Adidas: Earning Its Stripes in the U.S.

Nike makes it tough for us, concedes CEO Herbert Hainer, who is determined to oust its U.S. rival as the world's leading sports brand

Adidas-Salomon CEO Herbert Hainer, a former semipro soccer player, still has an athlete's single-mindedness. Since assuming the top spot at the German sports brand in 2001, he has boosted sales and profits by nearly 40%. Now, Hainer's goal is to unseat Nike (NKE ) as the world's leading sports brand. Key to that will be improving Adidas' business in the U.S. To that end, Hainer has been spending the last month in the U.S., which he sees as rife with opportunities for increasing market share. As Nike challenges Adidas' dominance in the global soccer market, Hainer is counterattacking, going after Nike's stranglehold on basketball.

The one-on-one should be interesting to watch. For the first time, Nike may have to contend with an Adidas that is run by a German exec who acts and thinks more like an American, thanks in part to the eight years Hainer spent at U.S consumer products giant Procter & Gamble (PG ) before joining Adidas as a hardware-sales director 15 years ago and rising steadily to the top.

Hainer was recently in Portland, Ore., for the semifinals of the Women's World Cup of Soccer, in which the Adidas-sponsored German team beat the Nike-sponsored U.S. team in the semifinal round. Before he left for the Oct. 12 final in Los Angeles, he spoke with BusinessWeek Correspondent Stanley Holmes about his goals for Adidas. Edited excerpts of their conversation follow:

Q: What do you make of Nike's stated aim to unseat Adidas-Salomon as the No. 1 soccer brand in the world?


Nike said in 1998 they wanted to be No. 1 in soccer by 2002. And now they say they will be No. 1 by 2006. And I guarantee that by 2006, they will shift it forward to 2010. I don't think they will achieve No. 1 in this market. We understand the game, and I believe we have the better product range. In 2006, [the men's World Cup] will be in Germany, and this is definitely an advantage for us.

Q: How would you assess how Adidas-Solomon has fared so far in North America?


When you look to the U.S. market, the most visible sport is professional football, then professional basketball, then baseball, and college football and basketball. I think it's fair to say we have made a lot of inroads in baseball. When you watch professional baseball today, you see many players with three stripes [the Adidas symbol]. We have about 160 players under contract, and more or less the whole [Chicago] Cubs [baseball] team.

The next [market we're going after] is basketball. We started with Kobe Bryant six or seven years ago.... Now, we have widened this portfolio with Tracy McGrady, Tim Duncan, and Kevin Garnett. These three guys are definitely the best guys in the NBA. I definitely believe we have the right players now, and we have to communicate it in North America.... We plan to launch a new shoe [for McGrady] and a major advertising campaign on Nov. 3.

American football is more difficult [for us]. There is no chance to get into American football as a supplier. What we do is we outfit players with cleated shoes -- and we have really good cleated ones [because of our expertise in] soccer. [But] the market for cleated shoes is limited.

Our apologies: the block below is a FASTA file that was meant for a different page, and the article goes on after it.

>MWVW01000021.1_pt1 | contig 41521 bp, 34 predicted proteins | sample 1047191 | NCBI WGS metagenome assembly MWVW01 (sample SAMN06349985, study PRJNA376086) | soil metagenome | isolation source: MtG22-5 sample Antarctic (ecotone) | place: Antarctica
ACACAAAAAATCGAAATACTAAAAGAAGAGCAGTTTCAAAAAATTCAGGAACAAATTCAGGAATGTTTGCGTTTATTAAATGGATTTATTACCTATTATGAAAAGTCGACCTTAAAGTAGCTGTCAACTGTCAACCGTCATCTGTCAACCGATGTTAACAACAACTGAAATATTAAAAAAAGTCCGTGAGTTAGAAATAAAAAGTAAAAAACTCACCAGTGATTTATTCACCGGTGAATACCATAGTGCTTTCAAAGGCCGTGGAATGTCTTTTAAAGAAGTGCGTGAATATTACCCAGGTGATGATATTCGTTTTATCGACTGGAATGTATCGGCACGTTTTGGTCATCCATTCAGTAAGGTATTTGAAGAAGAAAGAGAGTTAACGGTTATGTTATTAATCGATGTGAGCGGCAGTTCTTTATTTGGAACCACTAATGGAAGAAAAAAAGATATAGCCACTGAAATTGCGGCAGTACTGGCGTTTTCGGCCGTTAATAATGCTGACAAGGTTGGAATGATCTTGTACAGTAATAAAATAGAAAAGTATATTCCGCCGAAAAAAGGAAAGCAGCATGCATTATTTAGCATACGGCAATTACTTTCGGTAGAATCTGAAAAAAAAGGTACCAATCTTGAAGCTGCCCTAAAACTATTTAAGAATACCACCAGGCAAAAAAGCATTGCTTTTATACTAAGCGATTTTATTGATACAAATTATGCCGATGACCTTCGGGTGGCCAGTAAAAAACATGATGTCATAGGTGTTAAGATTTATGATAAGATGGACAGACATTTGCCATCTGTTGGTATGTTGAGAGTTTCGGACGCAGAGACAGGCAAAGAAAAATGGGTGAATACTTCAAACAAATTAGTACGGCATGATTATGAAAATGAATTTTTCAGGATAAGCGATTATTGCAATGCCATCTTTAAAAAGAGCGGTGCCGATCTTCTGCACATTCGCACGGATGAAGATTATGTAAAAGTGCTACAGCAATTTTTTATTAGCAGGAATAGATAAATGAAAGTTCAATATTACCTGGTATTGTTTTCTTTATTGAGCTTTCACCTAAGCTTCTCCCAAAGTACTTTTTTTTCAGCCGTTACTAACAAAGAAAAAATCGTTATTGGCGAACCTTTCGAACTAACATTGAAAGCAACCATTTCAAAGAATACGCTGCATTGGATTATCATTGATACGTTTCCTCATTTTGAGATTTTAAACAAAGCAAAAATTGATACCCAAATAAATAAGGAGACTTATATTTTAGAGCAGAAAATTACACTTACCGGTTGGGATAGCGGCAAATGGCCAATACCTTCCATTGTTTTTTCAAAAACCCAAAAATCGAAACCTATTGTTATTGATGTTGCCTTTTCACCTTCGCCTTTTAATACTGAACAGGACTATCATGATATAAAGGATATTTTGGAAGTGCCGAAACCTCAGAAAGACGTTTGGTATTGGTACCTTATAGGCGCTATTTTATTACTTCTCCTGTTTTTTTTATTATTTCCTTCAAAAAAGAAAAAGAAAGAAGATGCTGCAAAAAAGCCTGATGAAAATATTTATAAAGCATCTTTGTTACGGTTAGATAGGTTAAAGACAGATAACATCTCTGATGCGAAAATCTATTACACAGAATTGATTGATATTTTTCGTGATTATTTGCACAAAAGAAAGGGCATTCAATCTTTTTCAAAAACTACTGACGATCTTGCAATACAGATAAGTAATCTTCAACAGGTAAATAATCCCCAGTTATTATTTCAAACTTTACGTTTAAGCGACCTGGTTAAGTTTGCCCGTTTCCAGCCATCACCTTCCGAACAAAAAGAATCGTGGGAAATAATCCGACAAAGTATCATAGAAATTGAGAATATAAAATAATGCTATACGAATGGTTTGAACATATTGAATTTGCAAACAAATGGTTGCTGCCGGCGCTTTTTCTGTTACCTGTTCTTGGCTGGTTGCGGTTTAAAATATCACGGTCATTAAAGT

But when we say we want to be the leading sports brand in the world, we have to be visible in the U.S. sport that is seen by most of the people here. It's a very important branding issue. And let's face it, the competition is very tough here, especially because of Nike, which is the market leader. They have 35% market share here. As we make it tough for Nike in Germany, where we dominate, they make it tough for us here.

Q: Why did Adidas part ways with Los Angeles Lakers superstar Kobe Bryant last year? He then went on to sign a big endorsement deal with Nike, which has said little since his legal problems regarding an alleged rape.


Kobe is definitely one of the best players in the NBA. But we and Kobe had different opinions about direction. Obviously, we want to do things that are good for the brand and our company, and Kobe had more in his head -- things to do which are good for him. We couldn't come to an agreement, and then we said it is better that we separate.

Q: What is Adidas' strategy?


We have to stick to our mission to become the leading sports brand in the world. This doesn't mean we want to be the biggest one -- but the leader in how we bring products to the markets, in what the products do for the athletes, how we service them. We're a sports-performance brand. Those are our roots. Whatever we do, it has to be focused on sports performance. We definitely won't become a fashion brand or a fashion company.

Q: How is the competition shaping up?


It's more or less a two-way race. You have a gap between Nike and us, and a gap between us and Reebok. But when you look around the world at the big events, the big teams or the big athletes, it's always Nike and us bidding, fighting, and competing.

Edited by Patricia O'Connell

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